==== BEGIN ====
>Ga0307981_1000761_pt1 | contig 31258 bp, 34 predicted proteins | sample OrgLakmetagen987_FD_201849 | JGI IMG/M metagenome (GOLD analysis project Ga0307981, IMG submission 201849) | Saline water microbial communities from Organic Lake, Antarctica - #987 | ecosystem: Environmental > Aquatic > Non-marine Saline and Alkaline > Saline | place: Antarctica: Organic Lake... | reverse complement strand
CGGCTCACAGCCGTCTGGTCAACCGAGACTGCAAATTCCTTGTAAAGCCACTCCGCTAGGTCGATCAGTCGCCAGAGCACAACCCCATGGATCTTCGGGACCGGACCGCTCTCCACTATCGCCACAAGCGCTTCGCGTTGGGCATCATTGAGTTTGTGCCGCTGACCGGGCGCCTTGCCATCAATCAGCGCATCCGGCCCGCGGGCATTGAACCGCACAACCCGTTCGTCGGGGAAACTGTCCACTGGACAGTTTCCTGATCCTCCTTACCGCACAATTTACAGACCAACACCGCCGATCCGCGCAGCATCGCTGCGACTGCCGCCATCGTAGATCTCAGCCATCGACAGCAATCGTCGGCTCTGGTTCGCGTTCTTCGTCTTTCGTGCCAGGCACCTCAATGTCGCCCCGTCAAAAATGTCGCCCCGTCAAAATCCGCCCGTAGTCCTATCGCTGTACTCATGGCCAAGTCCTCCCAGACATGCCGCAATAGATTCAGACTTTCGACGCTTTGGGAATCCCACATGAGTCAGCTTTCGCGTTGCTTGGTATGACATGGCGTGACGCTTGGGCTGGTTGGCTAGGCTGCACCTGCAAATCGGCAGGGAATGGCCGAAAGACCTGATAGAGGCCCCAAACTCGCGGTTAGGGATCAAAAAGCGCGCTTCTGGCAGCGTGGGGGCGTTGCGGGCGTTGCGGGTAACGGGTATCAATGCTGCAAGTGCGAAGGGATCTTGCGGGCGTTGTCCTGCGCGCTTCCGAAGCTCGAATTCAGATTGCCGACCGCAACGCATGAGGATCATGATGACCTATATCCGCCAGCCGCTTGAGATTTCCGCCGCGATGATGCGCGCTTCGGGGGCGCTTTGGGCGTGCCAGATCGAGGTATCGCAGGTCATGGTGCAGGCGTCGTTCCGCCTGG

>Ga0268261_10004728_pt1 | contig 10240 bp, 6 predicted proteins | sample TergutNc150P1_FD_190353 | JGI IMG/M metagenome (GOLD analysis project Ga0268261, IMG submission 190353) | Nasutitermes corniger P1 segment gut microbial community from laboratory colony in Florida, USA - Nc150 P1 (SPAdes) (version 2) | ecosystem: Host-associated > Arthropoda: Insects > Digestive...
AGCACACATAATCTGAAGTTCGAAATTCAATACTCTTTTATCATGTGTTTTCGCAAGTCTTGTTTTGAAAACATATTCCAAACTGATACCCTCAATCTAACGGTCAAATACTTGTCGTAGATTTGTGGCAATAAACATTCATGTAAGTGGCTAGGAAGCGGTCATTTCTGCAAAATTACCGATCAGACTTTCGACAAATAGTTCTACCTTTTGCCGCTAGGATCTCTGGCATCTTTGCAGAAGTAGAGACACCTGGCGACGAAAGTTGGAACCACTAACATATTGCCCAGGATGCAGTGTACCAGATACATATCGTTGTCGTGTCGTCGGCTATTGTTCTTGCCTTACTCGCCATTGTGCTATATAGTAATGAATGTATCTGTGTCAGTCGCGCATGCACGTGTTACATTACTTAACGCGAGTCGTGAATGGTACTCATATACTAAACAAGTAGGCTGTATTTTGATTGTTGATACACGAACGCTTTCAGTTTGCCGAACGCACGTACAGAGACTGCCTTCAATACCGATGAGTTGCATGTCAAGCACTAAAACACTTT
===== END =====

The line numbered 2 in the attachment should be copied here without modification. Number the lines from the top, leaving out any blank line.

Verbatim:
CGGCTCACAGCCGTCTGGTCAACCGAGACTGCAAATTCCTTGTAAAGCCACTCCGCTAGGTCGATCAGTCGCCAGAGCACAACCCCATGGATCTTCGGGACCGGACCGCTCTCCACTATCGCCACAAGCGCTTCGCGTTGGGCATCATTGAGTTTGTGCCGCTGACCGGGCGCCTTGCCATCAATCAGCGCATCCGGCCCGCGGGCATTGAACCGCACAACCCGTTCGTCGGGGAAACTGTCCACTGGACAGTTTCCTGATCCTCCTTACCGCACAATTTACAGACCAACACCGCCGATCCGCGCAGCATCGCTGCGACTGCCGCCATCGTAGATCTCAGCCATCGACAGCAATCGTCGGCTCTGGTTCGCGTTCTTCGTCTTTCGTGCCAGGCACCTCAATGTCGCCCCGTCAAAAATGTCGCCCCGTCAAAATCCGCCCGTAGTCCTATCGCTGTACTCATGGCCAAGTCCTCCCAGACATGCCGCAATAGATTCAGACTTTCGACGCTTTGGGAATCCCACATGAGTCAGCTTTCGCGTTGCTTGGTATGACATGGCGTGACGCTTGGGCTGGTTGGCTAGGCTGCACCTGCAAATCGGCAGGGAATGGCCGAAAGACCTGATAGAGGCCCCAAACTCGCGGTTAGGGATCAAAAAGCGCGCTTCTGGCAGCGTGGGGGCGTTGCGGGCGTTGCGGGTAACGGGTATCAATGCTGCAAGTGCGAAGGGATCTTGCGGGCGTTGTCCTGCGCGCTTCCGAAGCTCGAATTCAGATTGCCGACCGCAACGCATGAGGATCATGATGACCTATATCCGCCAGCCGCTTGAGATTTCCGCCGCGATGATGCGCGCTTCGGGGGCGCTTTGGGCGTGCCAGATCGAGGTATCGCAGGTCATGGTGCAGGCGTCGTTCCGCCTGG